Shields loved naming characters (gratuitous Toms notwithstanding), creating the webs, the family trees we see in The Stone Diaries. It seems unfathomable that the world of The Republic of Love is created, made-up, rich as it is with friendships and histories, and couples who knew each other since meeting at someone else’s wedding through somebody’s aunt a thousand years ago. We get entire paragraphs of people who turn up at a party whom we never see again in the book, but they add texture to the world of Shields’ love story here, that it’s never just about two people anyway. Because the lovers have parents, and ex-spouses, and ex-boyfriends who have moved back in with their ex-wife whose husband used to be married to the first wife of one’s fiance. A merry-go-round, Shields refers to it.

1399388970354And oh yes, it’s about love: “It’s possible to speak ironically about romance, but no adult with any sense talks about love’s richness and transcendence, that it actually happens, that it’s happening right now, in the last years of our long, hard, lean, bitter and promiscuous century. Even here it’s happening, in this flat, midcontinental city with its half million people and its traffic and weather and asphalt parking lots and languishing flower borders and yellow-leafed trees—right here, the miracle of it.” (Which was precisely what I was getting at here.)

1399388971695I am older than Fay McLeod, heroine of this story—this is weird to me. Though when you are 36 you start being unfathomably older than so many people and it’s totally bizarre. I have been married a decade and have two kids, but still think it’s strange that Fay McLeod is older than me, but that’s mostly because she’s never been older than me before in the entire time I’ve been reading her story, and it’s hard to get my head around that shift. Will I ever read this book and think that Fay McLeod seems young? When I am 53 and she is 35, I wonder? Though I still think that girls in the high school yearbook who were 18 when I was 14 seem more grown up than I’ll ever be, so maybe there is no cure for this affliction.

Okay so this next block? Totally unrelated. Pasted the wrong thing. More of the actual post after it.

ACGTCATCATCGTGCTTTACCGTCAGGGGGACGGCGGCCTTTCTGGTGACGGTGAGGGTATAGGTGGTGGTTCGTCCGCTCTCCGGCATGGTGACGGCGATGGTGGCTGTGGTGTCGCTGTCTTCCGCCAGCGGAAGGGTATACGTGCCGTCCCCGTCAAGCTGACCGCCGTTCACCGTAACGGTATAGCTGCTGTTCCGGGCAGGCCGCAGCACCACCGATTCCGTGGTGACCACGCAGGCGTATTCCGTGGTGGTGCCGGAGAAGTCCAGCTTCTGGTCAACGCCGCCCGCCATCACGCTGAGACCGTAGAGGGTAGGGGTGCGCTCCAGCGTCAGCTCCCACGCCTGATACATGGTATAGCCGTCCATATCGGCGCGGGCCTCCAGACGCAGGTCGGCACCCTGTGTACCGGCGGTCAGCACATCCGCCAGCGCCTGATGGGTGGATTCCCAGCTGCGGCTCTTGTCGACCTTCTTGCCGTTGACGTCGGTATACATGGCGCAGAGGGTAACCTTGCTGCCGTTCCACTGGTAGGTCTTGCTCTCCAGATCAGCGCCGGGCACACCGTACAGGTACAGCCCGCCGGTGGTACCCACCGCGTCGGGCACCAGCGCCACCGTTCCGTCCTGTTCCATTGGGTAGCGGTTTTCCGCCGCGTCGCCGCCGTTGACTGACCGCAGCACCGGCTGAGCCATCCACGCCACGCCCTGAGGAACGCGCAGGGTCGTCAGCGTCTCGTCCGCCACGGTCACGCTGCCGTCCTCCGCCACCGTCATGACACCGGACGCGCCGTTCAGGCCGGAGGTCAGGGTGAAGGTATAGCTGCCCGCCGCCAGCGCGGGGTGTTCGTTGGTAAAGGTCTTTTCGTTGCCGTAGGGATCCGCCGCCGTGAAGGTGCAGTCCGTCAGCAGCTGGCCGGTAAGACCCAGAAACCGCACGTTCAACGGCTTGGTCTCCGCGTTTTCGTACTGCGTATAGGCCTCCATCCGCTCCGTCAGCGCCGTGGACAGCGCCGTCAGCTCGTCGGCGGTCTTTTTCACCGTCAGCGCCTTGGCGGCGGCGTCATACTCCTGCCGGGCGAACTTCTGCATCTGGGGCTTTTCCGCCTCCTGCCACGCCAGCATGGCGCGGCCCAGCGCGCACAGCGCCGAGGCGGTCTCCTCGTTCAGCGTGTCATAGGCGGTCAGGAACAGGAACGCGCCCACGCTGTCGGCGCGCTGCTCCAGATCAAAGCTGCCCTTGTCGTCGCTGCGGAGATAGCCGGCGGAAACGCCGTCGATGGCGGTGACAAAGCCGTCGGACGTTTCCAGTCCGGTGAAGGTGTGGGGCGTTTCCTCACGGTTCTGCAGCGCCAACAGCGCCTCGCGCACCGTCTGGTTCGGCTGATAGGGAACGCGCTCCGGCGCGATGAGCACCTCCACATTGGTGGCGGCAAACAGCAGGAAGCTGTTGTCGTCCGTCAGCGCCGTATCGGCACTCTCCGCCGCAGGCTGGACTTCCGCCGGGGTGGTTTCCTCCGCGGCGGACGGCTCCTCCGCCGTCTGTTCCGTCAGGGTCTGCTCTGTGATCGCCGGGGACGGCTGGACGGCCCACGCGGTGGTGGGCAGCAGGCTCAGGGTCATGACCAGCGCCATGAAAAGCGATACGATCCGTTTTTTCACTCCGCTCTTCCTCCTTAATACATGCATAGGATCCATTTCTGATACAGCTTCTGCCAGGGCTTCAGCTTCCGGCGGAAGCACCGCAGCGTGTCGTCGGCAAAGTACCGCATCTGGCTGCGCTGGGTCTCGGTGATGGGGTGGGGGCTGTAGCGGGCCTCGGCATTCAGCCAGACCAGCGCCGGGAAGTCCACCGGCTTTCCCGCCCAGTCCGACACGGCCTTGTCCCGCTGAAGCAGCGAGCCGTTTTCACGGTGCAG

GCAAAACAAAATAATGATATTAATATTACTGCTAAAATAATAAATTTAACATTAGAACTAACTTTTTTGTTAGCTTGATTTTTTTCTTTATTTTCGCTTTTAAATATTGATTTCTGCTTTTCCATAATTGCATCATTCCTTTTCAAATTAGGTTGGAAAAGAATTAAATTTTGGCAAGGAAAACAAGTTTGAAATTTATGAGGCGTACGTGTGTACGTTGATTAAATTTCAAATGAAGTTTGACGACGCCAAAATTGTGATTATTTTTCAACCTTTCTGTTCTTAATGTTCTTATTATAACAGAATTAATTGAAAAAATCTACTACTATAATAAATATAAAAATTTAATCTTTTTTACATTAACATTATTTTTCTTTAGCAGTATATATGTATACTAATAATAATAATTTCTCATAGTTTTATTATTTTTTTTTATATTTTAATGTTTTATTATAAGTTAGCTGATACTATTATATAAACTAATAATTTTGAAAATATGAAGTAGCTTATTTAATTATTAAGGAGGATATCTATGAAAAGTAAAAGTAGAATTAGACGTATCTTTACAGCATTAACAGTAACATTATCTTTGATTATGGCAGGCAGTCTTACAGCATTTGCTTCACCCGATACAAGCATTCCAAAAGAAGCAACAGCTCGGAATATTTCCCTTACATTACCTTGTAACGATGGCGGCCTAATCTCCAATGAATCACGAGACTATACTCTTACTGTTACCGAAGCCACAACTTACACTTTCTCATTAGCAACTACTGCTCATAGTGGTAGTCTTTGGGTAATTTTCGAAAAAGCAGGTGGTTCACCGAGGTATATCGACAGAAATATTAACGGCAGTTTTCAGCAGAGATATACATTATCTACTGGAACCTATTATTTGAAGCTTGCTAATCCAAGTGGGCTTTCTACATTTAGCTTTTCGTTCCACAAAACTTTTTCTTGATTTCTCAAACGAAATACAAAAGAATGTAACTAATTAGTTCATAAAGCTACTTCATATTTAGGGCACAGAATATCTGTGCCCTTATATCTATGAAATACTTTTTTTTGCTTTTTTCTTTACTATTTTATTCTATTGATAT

startleWhat else…. I love the late night radio in this story, perhaps (sadly) the one bit of the novel that is dated because all the local stations would syndicate something cheap for the hours between 12 and 4 am these days. I love those voices late in the night, the call-ins, and everybody with an opinion, something to say. I love the way that time sweeps here, through nearly a year, I think. How so much happens off-page, in the margins. The voices—how Shields lets them have their space without explaining that they’re there for. I love the way an aerogram letter is essential to the plot. The different points of view, misunderstandings, what is understood but doesn’t have to be said. How there is no plot, except that love is the plot. That one can make a plot with good, decent people who aren’t terrible to each other. This, this, this, was what I meant when I said that this was the kind of book I wanted to write.

There is a lovely line by Elizabeth Hay in her essay from the PEN anthology, The Writing Life, that I underlined when I read it first in 2006: “What I’m doing is catching a ride on the coattails on literature.” YES. It occurred to me too how foundational all of Shields’ work has been for me, finding its way into my literary DNA and while I’m still no Carol Shields, her stories and ideas and preoccupations are echoing away in every paragraph I write. If not for her and all her work, I might be whiling away my time in a literary no-womansland.

PS I am excited about Startle and Illuminate, a new book of Shields’ advice on writing, which is forthcoming this April.

February 8, 2016

The Disappearing Woman Writer